The current condom has been in use for about 400 years, and the Bill and Melinda Gates Foundation believe that it's time some improvements have been made. The foundation is offering $100,000 to the individual who can come up with a better condom.
"The idea of a condom that men would prefer to no condom is a revolutionary idea, but we know more today about sexual function than at any time in the past, and advances in relevant disciplines such as neuroscience, vascular biology, urology, reproductive biology, materials science, and other fields can contribute to new and unconventional approaches," the Bill and Melinda Gates Foundation wrote on its blog, Impatient Optimist.
The organization posted the appeal for the next-generation prophylactic for the latest round of its Grand Challenges in Global Health initiative. While they lauded the need and use of the current condom -- which has about 750 million users and is produced at rates of 15 billion units annually -- the foundation cited problems like inconsistent use because condoms supposedly diminish pleasure and improper use, especially of female condoms. Female sex workers still have a hard time trying to get their clients to use condoms, and often put their health and lives at risk because of the aversion to use the prophylactics.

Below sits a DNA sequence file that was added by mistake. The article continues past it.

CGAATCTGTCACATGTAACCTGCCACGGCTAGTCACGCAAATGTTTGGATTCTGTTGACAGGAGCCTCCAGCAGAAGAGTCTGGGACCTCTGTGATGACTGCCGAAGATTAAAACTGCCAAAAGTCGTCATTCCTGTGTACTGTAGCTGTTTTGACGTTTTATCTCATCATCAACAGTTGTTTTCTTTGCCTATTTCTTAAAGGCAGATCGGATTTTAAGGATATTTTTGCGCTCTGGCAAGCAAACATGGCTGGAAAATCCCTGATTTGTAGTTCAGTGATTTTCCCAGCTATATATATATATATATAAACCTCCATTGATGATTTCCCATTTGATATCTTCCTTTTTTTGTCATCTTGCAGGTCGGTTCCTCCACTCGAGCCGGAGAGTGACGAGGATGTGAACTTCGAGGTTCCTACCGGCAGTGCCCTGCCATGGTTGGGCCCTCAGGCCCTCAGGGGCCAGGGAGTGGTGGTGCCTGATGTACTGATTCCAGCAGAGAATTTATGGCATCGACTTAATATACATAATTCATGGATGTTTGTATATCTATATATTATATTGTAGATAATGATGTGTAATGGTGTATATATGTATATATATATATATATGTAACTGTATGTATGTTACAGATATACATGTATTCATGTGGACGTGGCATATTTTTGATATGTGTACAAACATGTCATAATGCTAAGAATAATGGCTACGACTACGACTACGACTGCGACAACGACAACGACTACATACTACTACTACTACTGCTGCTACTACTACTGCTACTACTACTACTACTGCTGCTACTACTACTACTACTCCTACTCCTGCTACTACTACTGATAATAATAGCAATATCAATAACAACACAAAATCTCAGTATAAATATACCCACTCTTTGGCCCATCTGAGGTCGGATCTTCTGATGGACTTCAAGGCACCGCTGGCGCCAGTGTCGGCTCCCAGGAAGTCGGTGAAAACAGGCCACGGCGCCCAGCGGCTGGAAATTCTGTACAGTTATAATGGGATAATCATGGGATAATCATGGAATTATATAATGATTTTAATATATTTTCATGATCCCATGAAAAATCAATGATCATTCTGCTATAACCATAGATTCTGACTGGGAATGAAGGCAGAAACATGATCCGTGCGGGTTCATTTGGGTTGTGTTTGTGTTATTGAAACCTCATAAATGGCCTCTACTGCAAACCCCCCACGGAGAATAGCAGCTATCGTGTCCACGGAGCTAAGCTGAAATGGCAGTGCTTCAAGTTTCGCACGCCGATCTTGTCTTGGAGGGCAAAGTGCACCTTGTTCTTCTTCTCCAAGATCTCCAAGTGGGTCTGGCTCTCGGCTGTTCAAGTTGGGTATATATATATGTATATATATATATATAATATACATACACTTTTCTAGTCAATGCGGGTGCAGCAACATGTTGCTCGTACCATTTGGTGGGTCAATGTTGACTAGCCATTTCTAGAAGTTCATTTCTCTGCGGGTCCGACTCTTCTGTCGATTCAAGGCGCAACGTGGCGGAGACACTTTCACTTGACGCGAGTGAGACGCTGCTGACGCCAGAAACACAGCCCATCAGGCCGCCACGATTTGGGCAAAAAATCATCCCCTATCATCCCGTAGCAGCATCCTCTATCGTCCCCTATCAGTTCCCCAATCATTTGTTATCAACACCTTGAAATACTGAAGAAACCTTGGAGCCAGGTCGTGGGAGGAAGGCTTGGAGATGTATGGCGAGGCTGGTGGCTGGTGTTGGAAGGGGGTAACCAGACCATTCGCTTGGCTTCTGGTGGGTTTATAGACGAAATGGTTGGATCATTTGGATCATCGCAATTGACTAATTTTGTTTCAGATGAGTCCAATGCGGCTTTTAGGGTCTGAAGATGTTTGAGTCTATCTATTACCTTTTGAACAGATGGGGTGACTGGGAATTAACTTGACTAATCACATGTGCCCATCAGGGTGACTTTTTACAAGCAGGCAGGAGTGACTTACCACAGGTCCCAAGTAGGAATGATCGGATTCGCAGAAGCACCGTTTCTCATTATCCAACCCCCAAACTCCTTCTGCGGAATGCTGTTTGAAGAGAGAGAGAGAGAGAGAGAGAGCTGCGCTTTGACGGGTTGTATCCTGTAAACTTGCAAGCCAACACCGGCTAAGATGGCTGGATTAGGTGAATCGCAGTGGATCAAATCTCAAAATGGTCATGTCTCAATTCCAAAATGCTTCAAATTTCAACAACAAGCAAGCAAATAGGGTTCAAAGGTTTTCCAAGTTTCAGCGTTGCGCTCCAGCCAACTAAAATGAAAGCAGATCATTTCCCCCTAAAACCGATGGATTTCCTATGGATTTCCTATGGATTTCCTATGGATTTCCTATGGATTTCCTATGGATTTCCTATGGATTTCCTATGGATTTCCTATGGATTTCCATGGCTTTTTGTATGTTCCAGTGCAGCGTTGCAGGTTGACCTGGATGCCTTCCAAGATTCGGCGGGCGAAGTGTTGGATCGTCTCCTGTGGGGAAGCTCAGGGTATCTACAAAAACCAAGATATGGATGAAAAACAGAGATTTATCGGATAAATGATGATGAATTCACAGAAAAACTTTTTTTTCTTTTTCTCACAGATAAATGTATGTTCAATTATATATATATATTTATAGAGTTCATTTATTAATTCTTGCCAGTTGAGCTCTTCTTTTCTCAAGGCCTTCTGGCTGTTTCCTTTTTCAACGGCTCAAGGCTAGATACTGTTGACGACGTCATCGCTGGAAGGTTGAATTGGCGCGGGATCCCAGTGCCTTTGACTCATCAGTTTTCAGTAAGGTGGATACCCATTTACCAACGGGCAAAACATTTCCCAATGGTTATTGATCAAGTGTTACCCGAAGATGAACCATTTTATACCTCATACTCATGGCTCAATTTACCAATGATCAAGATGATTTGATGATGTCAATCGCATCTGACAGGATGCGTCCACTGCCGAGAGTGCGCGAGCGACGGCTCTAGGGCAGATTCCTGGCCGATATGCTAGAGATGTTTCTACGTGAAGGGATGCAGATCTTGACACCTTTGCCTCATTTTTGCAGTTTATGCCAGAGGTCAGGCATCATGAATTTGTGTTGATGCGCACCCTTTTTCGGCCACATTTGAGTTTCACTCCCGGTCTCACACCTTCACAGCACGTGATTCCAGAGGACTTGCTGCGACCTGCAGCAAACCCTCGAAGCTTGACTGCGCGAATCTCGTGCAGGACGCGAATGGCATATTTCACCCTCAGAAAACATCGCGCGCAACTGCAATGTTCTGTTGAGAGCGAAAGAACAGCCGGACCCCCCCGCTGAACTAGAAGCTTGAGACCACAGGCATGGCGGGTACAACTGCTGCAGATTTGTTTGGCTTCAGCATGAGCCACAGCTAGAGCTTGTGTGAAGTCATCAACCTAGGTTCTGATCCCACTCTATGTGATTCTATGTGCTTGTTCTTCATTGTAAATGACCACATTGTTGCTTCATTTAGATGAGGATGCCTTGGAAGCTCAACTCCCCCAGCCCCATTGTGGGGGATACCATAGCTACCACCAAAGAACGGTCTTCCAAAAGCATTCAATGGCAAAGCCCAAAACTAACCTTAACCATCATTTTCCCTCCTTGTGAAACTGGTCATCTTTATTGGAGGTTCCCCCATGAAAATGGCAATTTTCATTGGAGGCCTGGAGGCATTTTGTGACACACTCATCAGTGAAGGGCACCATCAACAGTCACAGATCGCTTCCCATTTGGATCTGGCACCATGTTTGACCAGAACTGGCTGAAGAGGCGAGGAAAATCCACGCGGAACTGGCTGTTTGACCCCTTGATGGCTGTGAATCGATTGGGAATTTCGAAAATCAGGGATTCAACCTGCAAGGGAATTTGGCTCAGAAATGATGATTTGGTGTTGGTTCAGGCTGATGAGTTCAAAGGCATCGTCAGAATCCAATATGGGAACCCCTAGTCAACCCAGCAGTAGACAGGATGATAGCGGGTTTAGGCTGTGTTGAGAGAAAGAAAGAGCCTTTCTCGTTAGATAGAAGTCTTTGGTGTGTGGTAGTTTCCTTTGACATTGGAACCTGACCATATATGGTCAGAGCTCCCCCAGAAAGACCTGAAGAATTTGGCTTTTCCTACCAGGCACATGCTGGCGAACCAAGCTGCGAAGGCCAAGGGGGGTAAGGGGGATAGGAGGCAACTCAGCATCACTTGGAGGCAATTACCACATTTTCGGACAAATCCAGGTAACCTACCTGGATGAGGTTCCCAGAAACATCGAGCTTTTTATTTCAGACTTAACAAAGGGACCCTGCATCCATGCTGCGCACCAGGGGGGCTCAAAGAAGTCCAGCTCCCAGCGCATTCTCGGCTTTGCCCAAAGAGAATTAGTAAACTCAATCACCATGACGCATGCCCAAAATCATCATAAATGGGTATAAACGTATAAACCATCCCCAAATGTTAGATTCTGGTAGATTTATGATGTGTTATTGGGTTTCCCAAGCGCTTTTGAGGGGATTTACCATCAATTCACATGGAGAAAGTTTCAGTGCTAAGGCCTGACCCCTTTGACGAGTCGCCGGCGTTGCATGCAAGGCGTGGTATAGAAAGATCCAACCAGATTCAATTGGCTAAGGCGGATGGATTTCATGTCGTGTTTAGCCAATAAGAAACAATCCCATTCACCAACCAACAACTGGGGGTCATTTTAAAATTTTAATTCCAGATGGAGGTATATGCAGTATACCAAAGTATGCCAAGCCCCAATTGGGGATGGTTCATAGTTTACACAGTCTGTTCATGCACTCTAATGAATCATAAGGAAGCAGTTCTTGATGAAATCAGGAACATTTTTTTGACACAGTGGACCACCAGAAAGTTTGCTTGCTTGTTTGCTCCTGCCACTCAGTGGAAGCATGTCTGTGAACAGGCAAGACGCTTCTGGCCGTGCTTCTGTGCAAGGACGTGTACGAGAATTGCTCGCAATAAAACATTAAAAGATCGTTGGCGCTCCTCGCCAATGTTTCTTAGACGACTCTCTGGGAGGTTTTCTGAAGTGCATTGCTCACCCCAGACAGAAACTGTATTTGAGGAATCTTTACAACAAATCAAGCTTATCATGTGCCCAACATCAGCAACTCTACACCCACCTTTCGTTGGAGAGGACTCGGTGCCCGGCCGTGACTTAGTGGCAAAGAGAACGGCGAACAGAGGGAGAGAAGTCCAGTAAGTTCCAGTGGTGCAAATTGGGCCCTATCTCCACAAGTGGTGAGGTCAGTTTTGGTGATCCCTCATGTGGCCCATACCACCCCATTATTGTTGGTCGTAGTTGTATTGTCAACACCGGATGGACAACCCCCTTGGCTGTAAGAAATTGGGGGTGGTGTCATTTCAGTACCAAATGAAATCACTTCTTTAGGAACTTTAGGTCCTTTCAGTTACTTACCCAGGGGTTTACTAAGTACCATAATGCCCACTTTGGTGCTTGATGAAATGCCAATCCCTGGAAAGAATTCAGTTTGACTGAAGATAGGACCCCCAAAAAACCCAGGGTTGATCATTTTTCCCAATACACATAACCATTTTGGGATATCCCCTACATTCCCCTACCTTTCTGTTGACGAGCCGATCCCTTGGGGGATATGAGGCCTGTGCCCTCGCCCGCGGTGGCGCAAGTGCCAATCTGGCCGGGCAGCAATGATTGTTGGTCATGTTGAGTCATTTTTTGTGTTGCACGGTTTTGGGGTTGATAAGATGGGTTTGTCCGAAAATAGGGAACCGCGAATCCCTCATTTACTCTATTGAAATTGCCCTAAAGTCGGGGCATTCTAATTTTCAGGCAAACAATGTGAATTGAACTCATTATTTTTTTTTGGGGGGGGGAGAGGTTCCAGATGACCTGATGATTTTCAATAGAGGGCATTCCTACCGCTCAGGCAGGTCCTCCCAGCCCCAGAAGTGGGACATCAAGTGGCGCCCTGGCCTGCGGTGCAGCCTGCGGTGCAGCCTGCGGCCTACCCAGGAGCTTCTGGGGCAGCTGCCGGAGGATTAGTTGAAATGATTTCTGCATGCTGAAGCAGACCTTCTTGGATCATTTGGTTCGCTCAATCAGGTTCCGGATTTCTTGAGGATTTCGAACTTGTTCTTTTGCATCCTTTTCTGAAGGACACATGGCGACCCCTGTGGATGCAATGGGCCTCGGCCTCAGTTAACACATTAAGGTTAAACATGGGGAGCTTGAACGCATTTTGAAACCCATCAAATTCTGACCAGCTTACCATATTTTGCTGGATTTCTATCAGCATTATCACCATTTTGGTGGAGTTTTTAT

While the use of latex has only been introduced in the last 50 years, the organization believes it's time to introduce entirely new materials and product designs.
The prize money can go to anyone who can come up with a new way to use safe materials that keep or enhance sensation, create a new design that aids in the user experience and/or someone who uses information from other areas like medicine or science to make condoms more appealing. The person who submits the proposal must include a testable hypothesis and a way to go about testing or validation, and be able to produce usable data in a Phase I testing environment that will encourage more testing.
Non-technological, social or educational proposals or products that will be too expensive for a real world setting will be disqualified. Also, items that are currently commercially available will not be considered. If the condom takes away prevention for unplanned pregnancies or HIV infection, it won't be considered for prize money.
The Bill and Melinda Gates Foundation cited several examples of new condom technologies including Multi-purpose Prevention Technologies (MPTs) which combine birth control methods and STD prevention. Researchers at the University of Washington are working on a condom that created out of a fabric of polymer strands that can contain spermicide or microbicidal agents in addition to sexually transmitted disease protection through a process called "electrospinning." Another company, called Origami Condoms, has come up with a new, accordion like design that may change how we think and use condoms.